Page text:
# Homework Help: Inability to calculate kinetic energy if I use SI units

1. Jun 24, 2011

### ErikMBrewer

1. The problem statement, all variables and given/known data

If a 2000 lb car with a velocity of 88 ft/s has by my calculations a kinetic energy of 240 kJ. But
for a 909kg car with a velocity of 26.73 m/s I calculate 324.7 kJ. Same velocity, same mass, different energy calculation.
2. Relevant equations

English units: Kinetic energy(Ek)=.5(m)v^2; m= w/g; 2000 lb/32.2= 62.1 slugs:
5(62.1)(88)^2=240 kJ
SI units: Ek=.5(m)v^2; kg-mass=kg; 1 kg/2.2lbs; 1 ft= .301 m: .5(909)(26.73)^2=
324.8 kJ

3. The attempt at a solution Am I getting my metric mass wrong? I'm having a very hard time wrapping my head around this. Please help me.

2. Jun 24, 2011

### Staff: Mentor

If you use English units, your answer will not be in Joules. What's the English unit of energy?

3. Jun 24, 2011

### ErikMBrewer

I believe that the English units for work (force x distance) are lb x ft and horsepower so then they must also be the English units for kinetic energy. Thank you very much!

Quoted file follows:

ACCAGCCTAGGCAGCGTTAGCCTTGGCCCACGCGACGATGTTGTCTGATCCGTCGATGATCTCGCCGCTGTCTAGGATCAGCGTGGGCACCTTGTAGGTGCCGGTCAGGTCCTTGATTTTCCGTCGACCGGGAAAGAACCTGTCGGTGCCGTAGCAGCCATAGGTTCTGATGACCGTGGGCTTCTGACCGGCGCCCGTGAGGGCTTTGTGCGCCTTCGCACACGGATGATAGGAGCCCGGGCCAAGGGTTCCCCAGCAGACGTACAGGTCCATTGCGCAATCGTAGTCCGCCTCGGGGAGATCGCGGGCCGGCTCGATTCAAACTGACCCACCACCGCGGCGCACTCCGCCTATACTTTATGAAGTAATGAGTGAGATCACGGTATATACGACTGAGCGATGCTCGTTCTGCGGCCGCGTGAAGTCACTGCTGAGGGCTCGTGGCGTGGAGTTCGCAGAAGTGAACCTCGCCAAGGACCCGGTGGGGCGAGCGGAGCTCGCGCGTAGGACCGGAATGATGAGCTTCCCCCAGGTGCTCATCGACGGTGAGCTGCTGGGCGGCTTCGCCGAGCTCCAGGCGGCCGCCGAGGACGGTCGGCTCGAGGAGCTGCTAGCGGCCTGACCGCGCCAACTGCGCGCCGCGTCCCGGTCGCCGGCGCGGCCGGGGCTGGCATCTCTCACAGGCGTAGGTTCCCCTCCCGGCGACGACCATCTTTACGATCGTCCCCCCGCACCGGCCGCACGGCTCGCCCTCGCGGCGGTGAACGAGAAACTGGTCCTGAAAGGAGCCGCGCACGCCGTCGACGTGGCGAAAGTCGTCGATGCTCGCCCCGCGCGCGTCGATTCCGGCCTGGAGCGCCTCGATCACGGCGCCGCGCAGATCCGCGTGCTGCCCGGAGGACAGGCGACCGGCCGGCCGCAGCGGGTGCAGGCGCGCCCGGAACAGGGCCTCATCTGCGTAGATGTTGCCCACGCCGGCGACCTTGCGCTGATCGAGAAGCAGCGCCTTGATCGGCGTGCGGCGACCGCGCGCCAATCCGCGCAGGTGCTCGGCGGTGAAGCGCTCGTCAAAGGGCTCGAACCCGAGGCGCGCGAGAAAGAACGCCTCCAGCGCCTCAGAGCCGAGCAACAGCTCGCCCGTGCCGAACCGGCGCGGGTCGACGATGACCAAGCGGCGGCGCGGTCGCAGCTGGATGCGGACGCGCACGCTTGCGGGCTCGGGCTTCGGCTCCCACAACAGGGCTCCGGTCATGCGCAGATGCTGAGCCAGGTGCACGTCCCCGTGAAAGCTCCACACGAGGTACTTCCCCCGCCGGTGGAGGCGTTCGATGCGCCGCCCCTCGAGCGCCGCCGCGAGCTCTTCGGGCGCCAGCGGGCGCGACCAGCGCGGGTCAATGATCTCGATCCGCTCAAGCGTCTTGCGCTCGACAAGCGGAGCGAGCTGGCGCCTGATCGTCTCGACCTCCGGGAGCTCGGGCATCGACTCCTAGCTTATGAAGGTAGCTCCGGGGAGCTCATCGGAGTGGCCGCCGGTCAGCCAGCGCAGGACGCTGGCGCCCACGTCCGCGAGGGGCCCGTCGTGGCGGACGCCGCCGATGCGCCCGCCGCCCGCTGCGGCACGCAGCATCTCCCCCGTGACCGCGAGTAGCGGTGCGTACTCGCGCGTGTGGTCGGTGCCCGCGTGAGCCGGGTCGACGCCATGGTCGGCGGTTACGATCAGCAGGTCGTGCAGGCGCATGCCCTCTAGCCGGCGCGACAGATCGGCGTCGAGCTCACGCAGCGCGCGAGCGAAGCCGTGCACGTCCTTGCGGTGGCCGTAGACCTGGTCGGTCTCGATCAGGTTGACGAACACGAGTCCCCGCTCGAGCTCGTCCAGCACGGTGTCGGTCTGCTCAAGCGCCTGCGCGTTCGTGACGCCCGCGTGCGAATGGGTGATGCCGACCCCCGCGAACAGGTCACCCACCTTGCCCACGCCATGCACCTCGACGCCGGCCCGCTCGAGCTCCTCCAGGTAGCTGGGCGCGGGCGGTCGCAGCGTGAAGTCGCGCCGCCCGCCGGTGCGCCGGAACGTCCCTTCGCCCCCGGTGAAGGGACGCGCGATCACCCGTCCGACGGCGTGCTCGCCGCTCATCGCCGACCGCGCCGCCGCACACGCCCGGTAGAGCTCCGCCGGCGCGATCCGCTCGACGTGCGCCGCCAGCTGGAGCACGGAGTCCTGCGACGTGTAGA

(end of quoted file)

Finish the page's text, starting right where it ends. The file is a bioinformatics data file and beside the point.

Last edited: Jun 24, 2011
4. Jun 24, 2011

### SteamKing

Staff Emeritus
To wit:
1 joule = 0.7376 ft-lbf (foot-pound force) of work
1 joule/sec = 1 watt (power)
1 horsepower = 550 ft-lbs/sec (not work, but power) = 746 watts

5. Jun 25, 2011

### Staff: Mentor

BTU?

(which gets automatically decapitalized when posted without a comment :grumpy:)

6. Jun 25, 2011

### SteamKing

Staff Emeritus
BTUs are generally used to express the thermal equivalent or work, or energy.
1 BTU = 778 ft-lbf = 1055 joules.

7. Jun 25, 2011

### Staff: Mentor

In the OP's problem, the calculated energy using English units will be in ft-lbs, not J.